Bay Area Getaway: Roads face holiday gridlock, record number of travelers expected

Red and white headlights and taillights lit up Bay Area roadways as holiday getaway traffic mixed with regular commuters to create gridlock at the start of the year-end holiday travel season.

AAA says for the first time on record the number of holiday travelers is expected to exceed 100 million people nationwide, and most of them plan on driving.

"We're going to Clayton which usually is about 45 minutes and the GPS says about 2 hours," said Sarah Coffing, who has been traveling with her family and fighting holiday traffic all the way from Utah.

"Weather, people, traffic, it's just been nonstop. I feel like our vacation's been in the car," Coffing said.

According to AAA, one in three Americans plan to travel between December 23rd and January 3rd. AAA says that's partly being driven by a better economy, with an improving job market, low prices, and more money in the pocket for people to spend.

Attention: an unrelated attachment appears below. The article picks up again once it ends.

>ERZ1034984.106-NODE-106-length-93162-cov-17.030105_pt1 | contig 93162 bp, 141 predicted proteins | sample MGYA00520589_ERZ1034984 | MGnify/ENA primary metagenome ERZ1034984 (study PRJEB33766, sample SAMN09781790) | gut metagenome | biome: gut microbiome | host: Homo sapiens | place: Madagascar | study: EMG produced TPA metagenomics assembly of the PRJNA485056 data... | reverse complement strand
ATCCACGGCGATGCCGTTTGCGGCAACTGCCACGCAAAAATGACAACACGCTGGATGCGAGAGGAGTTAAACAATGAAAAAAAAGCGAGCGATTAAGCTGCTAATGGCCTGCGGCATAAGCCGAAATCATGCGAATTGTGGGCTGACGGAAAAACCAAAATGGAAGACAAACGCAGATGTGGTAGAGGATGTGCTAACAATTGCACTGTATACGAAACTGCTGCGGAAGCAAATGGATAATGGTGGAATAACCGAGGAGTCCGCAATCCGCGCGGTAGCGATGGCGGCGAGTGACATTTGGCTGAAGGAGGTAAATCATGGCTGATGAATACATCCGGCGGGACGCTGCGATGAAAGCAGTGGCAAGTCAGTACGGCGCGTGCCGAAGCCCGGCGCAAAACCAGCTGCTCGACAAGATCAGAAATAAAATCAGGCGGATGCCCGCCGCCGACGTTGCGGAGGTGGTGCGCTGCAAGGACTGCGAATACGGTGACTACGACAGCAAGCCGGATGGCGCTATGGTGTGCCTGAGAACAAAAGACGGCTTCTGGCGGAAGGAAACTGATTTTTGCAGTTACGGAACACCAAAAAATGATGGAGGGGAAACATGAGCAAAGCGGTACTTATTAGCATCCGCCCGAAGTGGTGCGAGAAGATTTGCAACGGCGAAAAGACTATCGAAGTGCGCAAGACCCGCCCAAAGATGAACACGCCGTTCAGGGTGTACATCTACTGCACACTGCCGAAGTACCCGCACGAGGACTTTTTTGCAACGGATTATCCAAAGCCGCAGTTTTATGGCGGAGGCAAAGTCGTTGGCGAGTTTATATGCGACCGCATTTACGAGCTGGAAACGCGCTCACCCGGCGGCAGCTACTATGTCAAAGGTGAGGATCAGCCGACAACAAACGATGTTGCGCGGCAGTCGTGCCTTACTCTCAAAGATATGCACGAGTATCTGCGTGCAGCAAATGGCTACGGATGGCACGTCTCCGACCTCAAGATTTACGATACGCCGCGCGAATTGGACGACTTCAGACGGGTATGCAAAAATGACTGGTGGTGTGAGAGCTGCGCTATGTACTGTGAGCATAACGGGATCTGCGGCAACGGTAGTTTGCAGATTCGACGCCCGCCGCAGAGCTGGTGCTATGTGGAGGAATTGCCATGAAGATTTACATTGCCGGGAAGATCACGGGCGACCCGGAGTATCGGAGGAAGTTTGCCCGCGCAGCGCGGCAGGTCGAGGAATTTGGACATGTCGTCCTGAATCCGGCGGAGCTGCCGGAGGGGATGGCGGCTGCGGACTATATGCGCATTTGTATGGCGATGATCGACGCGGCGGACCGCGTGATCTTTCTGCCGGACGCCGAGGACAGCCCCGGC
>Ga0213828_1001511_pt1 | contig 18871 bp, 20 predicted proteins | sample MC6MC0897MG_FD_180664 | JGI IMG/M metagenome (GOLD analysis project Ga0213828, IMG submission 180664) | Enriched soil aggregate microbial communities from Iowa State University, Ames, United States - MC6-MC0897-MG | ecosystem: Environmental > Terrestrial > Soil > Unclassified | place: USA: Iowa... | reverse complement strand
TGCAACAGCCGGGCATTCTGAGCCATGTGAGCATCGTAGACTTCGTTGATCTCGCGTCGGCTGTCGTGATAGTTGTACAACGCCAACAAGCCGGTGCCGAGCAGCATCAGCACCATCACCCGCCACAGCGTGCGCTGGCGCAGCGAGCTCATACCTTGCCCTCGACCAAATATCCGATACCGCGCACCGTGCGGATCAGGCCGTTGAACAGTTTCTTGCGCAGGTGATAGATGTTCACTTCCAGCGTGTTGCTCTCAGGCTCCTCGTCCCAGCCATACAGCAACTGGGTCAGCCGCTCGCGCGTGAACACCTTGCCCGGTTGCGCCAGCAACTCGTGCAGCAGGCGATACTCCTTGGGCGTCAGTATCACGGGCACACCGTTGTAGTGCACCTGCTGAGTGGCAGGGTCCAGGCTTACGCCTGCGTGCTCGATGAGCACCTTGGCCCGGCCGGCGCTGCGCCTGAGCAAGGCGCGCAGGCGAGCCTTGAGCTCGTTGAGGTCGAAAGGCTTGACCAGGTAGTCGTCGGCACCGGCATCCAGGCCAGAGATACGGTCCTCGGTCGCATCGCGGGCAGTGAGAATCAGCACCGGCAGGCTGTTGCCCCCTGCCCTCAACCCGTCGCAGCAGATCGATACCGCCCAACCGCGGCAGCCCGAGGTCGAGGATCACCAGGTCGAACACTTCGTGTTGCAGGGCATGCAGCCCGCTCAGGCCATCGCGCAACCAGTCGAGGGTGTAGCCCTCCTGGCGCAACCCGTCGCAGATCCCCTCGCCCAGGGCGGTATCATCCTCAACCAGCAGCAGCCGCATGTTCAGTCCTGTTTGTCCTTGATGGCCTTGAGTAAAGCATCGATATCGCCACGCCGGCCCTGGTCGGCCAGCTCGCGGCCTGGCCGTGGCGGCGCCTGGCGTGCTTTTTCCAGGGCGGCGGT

In Emeryville, people said they noticed more traffic.

"Lot more traffic, very congested. Bumper to bumper. It's taking me twice as long to get 15 feet," said Rodney Withers of Montclair, who still managed to keep smiling.

AAA says another factor for more travelers is the low gas prices. "I feel great filling up now. I don't feel bad giving my card to the machine,"  said Parmeet Plahey of Emeryville.

Some people say they plan to avoid the roads, though, at all costs.

"I'm going to relax. I travel for a living so I'm going to take it easy," said Will Walker of Emeryville.

Others are making the best of it, enjoying some family time on the road.

"Sitting in the car for endless hours is pretty terrible, but once you get with the family, it's pretty good," said Matthew Coffing of Alpine, Utah.

"I'm just glad to be off work and take a vacation, be with the kids, be with the family," said Withers.

One holiday gift is that gasoline prices are expected to remain low and could dip below $2 per gallon in some parts of the country by New Year's Day. That would mean drivers would pay prices not seen since 2009.